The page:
Subject: Re: [linux-audio-user] Finale for Linux
From: Chris Pickett (chris.pickett_AT_mail.mcgill.ca)
Date: Fri Jul 09 2004 - 22:37:46 EEST
> On 09-Jul-2004 Chris Pickett wrote:
> } RickTaylor_AT_Speakeasy.Net wrote:
> } > On 08-Jul-2004 Chris Pickett wrote:
> } > } I've encountered / heard of very few shareware developers who actually
> } > } make a decent programmer's wages from their software.
> } >
> } > Do you always want to work for someone else? I think there needs to be
> } > room for both... just like in other businesses.
> } Well, I guess there's the whole consulting option for free software
> } developers, i.e. develop features for a fee. There's nothing that stops
> That's not programming. I don't know if that matters to you.
Huh? Developing new features (or squashing bugs) surely counts as
programming. I don't mean support issues. Like the Dreamworks paying
Codeweavers example just given by somebody else counts (although perhaps
the example is bad, because it wasn't free, I dunno).
> } the developer from keeping the changes private between him and the
> } client either, if the client is worried about competition. Personally,
> The GPL?
All the GPL says is that you must promise to give the source code to
anybody you provide a binary to, for up to three years, and if they make
derivations and distribute binaries, they must also promise source code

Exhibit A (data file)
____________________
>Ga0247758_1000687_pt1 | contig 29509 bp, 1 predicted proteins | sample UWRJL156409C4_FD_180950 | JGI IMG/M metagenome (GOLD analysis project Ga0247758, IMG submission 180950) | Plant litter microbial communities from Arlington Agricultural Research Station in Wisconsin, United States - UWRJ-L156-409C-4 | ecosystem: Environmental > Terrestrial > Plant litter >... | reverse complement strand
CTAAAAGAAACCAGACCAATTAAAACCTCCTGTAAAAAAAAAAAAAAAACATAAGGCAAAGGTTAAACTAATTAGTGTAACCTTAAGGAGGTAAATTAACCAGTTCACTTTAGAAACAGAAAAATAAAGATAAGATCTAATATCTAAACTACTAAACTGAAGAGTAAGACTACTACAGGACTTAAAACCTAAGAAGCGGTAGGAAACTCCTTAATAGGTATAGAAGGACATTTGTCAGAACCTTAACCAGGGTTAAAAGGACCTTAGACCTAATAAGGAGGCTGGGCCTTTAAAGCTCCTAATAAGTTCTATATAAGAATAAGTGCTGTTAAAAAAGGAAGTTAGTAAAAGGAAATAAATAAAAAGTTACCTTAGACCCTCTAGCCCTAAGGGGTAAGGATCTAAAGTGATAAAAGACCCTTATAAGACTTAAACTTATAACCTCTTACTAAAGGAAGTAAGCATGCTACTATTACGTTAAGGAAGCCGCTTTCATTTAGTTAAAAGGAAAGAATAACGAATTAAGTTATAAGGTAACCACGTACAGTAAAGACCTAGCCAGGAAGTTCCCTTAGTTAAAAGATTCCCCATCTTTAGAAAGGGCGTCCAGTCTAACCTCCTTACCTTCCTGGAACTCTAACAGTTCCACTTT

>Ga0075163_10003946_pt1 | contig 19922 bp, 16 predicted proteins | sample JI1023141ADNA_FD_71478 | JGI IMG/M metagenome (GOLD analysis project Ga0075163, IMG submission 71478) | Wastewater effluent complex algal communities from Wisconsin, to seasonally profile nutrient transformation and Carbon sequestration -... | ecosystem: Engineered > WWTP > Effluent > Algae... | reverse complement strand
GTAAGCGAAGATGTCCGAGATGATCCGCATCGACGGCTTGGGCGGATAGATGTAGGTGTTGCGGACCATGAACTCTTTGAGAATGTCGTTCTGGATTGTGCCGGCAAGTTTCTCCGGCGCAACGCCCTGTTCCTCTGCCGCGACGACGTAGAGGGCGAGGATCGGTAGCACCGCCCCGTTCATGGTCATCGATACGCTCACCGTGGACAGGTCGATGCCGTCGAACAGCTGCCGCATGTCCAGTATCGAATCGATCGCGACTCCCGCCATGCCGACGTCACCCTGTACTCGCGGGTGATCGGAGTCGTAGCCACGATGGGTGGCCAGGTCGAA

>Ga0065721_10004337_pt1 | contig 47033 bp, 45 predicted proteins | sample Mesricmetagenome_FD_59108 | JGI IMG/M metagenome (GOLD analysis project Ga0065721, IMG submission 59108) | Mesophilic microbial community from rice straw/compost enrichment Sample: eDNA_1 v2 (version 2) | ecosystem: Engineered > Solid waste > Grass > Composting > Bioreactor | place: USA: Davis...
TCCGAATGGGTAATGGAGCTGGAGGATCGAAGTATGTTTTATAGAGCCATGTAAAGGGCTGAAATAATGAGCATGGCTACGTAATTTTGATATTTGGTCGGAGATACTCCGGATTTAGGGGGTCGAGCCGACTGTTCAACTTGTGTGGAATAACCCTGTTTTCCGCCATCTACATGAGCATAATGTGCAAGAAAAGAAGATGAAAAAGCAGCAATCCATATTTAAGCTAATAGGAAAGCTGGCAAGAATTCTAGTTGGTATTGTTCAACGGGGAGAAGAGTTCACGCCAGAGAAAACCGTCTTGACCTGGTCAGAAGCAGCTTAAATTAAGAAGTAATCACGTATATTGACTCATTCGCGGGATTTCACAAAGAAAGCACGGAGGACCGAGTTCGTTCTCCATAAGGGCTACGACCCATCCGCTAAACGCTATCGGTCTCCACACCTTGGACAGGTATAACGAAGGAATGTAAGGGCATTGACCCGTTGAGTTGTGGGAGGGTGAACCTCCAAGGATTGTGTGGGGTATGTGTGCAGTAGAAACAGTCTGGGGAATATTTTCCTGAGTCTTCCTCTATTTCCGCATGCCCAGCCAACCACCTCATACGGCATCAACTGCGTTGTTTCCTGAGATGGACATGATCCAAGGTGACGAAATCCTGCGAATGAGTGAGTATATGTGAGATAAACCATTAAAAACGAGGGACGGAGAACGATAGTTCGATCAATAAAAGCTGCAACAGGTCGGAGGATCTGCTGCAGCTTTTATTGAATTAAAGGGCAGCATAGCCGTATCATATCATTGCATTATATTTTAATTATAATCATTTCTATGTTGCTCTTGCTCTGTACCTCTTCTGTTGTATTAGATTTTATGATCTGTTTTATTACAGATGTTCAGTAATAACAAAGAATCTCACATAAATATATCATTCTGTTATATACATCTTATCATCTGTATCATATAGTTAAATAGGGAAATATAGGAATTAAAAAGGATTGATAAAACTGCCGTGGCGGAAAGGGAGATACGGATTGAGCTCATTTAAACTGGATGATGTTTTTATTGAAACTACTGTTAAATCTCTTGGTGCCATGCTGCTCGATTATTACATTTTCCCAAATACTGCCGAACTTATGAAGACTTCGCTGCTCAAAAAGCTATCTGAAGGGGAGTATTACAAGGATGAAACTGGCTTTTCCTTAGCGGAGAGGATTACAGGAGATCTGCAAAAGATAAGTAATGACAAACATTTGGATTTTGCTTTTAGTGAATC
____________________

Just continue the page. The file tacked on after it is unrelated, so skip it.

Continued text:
to the recipients. Specifically, it does NOT say, "you must make all
GPL'd software you release available to the public, even if you haven't
given said public copies of your program." If you pay me $5000 for
GPL'd software, we can sign an agreement that I won't give it to anyone
else for 6 months, and neither will you, and we'll both still get the
source code. This is a key business point, IMO.
> } I want to work for somebody else, but in an environment where I feel
> } like it's working for myself, but serving the rest of society (e.g.
> } university, research institute, whatever). Working for customers and
> } clients just isn't what I want.
> I can see that. Art is a bit too "self expressive" to allow one to do that and
> be content with it. It's just too restrictive. For me anyway...
It's interesting to think about what leads to good art. Some people
think all truly great art is born out of hardship and poverty. I myself
think money often destroys art (programming and music both being forms
> } > You are probably right about the greater good... I'm a strong believer in
> } > choice though.
> } I guess ultimately I have the opinion that since we have this amazing
> } free operating system, that's literally been the product of a
> } generation's work, it doesn't make sense to turn it into a wasteland.
> } We've already got Windows for that ...
> I'm thinking more along the lines of a open source system with shareware apps.
> I think the system itself would go down the tubes if you started getting
> internal competition, etc.
I guess ... I guess I've stopped distinguishing between system and
application. Is Mozilla part of the system? Or is it definitely an
application? Do you define application by replaceable, non-essential
part? What's essential? Is X essential? How about bash? Is the linux
kernel even essential? Can't you run this software with a different
kernel? I basically view everything as a set of interoperating programs
-- including the music stuff -- although I might concede that the kernel
is perhaps the only "true" system component.
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